This quaint, 18-year-old restaurant at the edge of inner suburban Glebe overlooks the best of Sydney – the beautiful harbour with its coruscating reflections of the city lights.
Friendly staff welcome us; the pumping hot air is a welcome relief from the frosty winter’s night. My date and I are shown to our table, nicely tucked away in the corner of the restaurant and facing the city and harbour, where we can ignore other dinners and focus instead on that incredible view.
Even the staff rave about the location: Franco Ragonese, 24, sous chef for five years, is adamant that “You don’t really get a view like this anywhere else.”
We take advantage of the great range of Australian choices on the drinks menu, ordering a Stone and Wood Lager from Byron Bay, $11, and an Apple Thief Pink Lady Cider from Wondalga, $10. The lager is one of the sweeter beers I have tasted; the cider tastes exactly like ripe Pink Lady apples.
Soon after, our first course arrives – four beautiful plump NSW oysters we have selected from an extensive tasting range.
From left, they are a Port Stephens Pacific ($4.50), a Rusty Wire ($5.50) and a Moonlight Kisses ($4.80), both rock oysters from the South Coast, and a Lemon Tree Passage Pacific from Mid-North Coast ($4.50). The Port Stephens oyster was naturally salty, the Rusty Wire’s subtle flavour is overpowered by the vinaigrette combination but the Moonlight Kisses is tender and sweet. Our favourite is the Lemon Tree Passage oyster – large, plump and juicy, its chewy meaty texture exploding with flavour. The vinaigrette and salt help bring out all the flavours.
Our first shared entrée is the seared Coffs Harbour Bonito with Southern Calamari, Ajoblanco and Pedro Ximenez ($27). The soft, creamy centre of the bonito practically melts in the mouth though the slightly crispy edges add subtle texture. The calamari seems to soak up all the flavours from the tasty juices. The house-made jelly cubes add a contrasting raspberry hit.
The second entrée, Roast Yamba Tiger Prawns with grits and crackling ($27) is cooked to perfection, the prawns oozing juices and flavour at every bite. The pork crackling has just enough crunch, like those prawn crackers you get with Chinese food, and the sauce is delicious.
A rowing eight speed silently past us and under the ANZAC bridge, accentuating the restful atmosphere of the restaurant, somehow making even the hectic city beyond seem beautiful and almost peaceful.
Next thing up, mains – and we order seafood because that’s what the Boathouse specialises in.
Assistant manager Joe Turnaturi, recommends the mackerel but we opt for the signature Snapper Pie with Smoked Tomato and Mash potato. At $48 it’s the most expensive main on the menu (besides the lobsters) and arrives on a trolley, to be dissected and served at the table by our waiter.
At first glance the mash potato could be a sauce, so smooth and creamy is it. Our pie is very meaty, the snapper an amazing mouthful of flavour. The crispy pie crust is perfect and the combined flavours of a seemingly simple dish – potato, snapper and tomato – are truly delicious.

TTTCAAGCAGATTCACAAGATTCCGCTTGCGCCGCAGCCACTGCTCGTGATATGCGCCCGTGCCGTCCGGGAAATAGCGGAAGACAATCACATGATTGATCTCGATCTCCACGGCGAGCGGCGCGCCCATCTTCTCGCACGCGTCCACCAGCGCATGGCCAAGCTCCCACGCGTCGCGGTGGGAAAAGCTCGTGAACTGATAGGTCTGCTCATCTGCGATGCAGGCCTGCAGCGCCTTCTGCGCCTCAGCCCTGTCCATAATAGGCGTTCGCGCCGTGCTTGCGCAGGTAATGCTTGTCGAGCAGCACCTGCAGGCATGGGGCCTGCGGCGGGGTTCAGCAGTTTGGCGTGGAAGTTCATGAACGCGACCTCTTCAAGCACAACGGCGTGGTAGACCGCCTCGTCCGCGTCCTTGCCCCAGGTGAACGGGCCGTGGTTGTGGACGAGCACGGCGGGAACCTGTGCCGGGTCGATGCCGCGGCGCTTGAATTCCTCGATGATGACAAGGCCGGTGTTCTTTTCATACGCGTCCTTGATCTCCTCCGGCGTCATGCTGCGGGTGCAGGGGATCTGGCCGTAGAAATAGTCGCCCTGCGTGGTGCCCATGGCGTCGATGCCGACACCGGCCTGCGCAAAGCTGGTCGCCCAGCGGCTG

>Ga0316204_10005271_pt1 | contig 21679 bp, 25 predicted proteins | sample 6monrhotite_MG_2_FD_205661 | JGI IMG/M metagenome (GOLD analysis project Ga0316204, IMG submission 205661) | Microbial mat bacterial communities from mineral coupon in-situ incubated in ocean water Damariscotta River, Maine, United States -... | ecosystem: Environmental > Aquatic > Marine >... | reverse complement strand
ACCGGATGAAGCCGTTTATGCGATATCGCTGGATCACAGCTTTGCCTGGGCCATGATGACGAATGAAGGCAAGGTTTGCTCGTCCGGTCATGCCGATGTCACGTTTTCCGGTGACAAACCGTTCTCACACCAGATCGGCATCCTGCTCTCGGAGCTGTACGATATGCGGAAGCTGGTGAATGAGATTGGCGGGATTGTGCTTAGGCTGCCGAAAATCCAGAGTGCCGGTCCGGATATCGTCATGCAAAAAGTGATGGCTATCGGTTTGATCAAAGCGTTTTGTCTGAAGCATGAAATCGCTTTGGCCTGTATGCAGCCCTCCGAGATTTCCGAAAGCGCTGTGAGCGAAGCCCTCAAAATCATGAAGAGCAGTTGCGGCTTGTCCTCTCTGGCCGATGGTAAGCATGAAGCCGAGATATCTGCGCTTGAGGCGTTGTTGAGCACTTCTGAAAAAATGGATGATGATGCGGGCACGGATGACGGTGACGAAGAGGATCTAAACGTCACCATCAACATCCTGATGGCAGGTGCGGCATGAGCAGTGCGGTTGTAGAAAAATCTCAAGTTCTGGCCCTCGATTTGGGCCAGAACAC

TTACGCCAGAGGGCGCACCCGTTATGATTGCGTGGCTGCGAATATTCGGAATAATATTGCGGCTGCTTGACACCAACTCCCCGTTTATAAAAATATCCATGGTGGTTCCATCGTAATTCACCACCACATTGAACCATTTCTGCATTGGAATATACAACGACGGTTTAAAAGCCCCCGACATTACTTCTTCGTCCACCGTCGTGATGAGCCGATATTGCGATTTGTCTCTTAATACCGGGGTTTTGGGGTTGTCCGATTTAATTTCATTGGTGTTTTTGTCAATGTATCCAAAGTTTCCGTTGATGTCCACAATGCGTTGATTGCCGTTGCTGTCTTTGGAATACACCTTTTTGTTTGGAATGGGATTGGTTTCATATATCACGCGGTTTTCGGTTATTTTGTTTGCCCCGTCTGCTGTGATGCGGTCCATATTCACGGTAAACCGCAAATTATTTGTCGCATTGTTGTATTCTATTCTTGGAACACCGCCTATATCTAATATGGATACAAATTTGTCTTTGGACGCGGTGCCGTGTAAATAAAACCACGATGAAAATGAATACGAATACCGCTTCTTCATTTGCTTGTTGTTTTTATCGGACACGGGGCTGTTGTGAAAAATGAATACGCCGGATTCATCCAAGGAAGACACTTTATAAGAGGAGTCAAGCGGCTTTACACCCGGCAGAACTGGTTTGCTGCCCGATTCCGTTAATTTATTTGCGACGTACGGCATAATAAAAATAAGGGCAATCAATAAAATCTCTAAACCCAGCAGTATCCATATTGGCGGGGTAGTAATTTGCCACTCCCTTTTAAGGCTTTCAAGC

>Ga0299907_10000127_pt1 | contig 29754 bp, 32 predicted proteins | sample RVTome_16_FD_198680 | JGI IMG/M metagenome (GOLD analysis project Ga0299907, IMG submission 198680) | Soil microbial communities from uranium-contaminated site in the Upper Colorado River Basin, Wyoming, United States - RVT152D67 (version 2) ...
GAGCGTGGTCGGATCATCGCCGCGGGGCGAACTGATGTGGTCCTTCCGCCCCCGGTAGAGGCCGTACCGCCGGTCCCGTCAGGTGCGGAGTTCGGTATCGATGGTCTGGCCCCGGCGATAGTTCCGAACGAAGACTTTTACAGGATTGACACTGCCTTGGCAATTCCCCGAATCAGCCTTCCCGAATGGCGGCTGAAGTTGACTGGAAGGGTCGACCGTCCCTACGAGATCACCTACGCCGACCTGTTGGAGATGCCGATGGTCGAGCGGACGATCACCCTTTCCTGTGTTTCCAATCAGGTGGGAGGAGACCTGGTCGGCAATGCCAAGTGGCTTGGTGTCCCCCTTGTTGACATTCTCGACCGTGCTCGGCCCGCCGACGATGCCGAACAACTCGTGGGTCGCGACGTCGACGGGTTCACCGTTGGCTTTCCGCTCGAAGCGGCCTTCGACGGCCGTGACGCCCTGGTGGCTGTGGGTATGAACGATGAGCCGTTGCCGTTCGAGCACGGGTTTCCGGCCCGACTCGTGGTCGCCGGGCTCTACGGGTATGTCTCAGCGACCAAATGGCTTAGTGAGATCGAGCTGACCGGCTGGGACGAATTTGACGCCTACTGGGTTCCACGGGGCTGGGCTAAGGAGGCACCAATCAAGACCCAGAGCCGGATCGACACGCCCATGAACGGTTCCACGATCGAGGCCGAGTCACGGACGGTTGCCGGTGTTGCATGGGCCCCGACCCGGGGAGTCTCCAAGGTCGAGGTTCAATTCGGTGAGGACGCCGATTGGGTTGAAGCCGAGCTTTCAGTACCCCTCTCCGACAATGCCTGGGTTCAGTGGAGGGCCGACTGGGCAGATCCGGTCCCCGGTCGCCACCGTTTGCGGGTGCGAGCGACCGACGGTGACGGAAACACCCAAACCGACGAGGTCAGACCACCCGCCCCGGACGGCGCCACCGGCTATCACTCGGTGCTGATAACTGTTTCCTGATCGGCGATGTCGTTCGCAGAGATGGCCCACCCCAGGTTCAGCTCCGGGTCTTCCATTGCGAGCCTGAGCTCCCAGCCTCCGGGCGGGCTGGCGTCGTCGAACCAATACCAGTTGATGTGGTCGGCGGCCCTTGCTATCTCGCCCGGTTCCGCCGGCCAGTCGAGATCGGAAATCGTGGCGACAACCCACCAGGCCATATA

The second main lacks the showmanship of the pie, but the presentation is pretty as the picture: Roast Cone Bay Barramundi with Carrots, Hazelnut and Roast Chicken Juices ($42). The tender barramundi matches delightfully with carrots cooked to perfection, retaining just a hint of crunch to be washed down by that smooth, creamy sauce.
We choose Butternut Pumpkin with Walnuts and Burrata ($14) as our side salad. There’s a slightly nutty undertone while the burrata has a very flat flavour with a sweet milky cream filling. It a surprisingly effective combination with the pumpkin and the walnuts, almost sweet, like a dessert.
Speaking of which…
The first dessert is the Modern Pumpkin Pie Special (all desserts are $18) a deconstructionist’s fantasy come true. There’s pumpkin ice-cream, salted caramel, granola, pastry cream and pumpkin chips. The ice-cream is a heavenly mix of sweet, smooth and creamy made even sweeter by the sauce drizzled over it. The pumpkin chips surrender like puff pastry while the salted caramel and granola provide a more hardcore crunch to counterbalance the soft, creaminess of the rest.
Then it’s on to the Pistachio Cannoli with Rhubarb Ripple Ice-cream and Salted Caramel. The ice-cream’s strong, rhubarb flavour works well with the salted caramel while the crisp cannoli find an ideal partner in the nutty pistachio cream inside. And chocolate sauce as well? Heaven.
We couldn’t resist topping that off with the Snow White Cocktail ($19) – a hedonistic dollop of butter vodka, white chocolate liqueur, cream and hazelnut, the perfect conclusion to a delicious meal.
We loved the atmosphere and the food. That, and friendly helpful service, created a unique and wonderful dining experience. Certainly not cheap on a student budget, but perfect for a special day and a dinner date. – Photos and report by Isabel Williams
Where: 123 Ferry Road, Glebe, Sydney. Access by road or light rail from the CBD (10 minutes) and by water taxi. Wheelchair friendly.
Opens: Lunch noon to 3pm, Friday to Sunday; Dinner from 6pm, Tuesday to Sunday. Closed on Mondays.
Phone: (02) 9518 9011 Email: email@example.com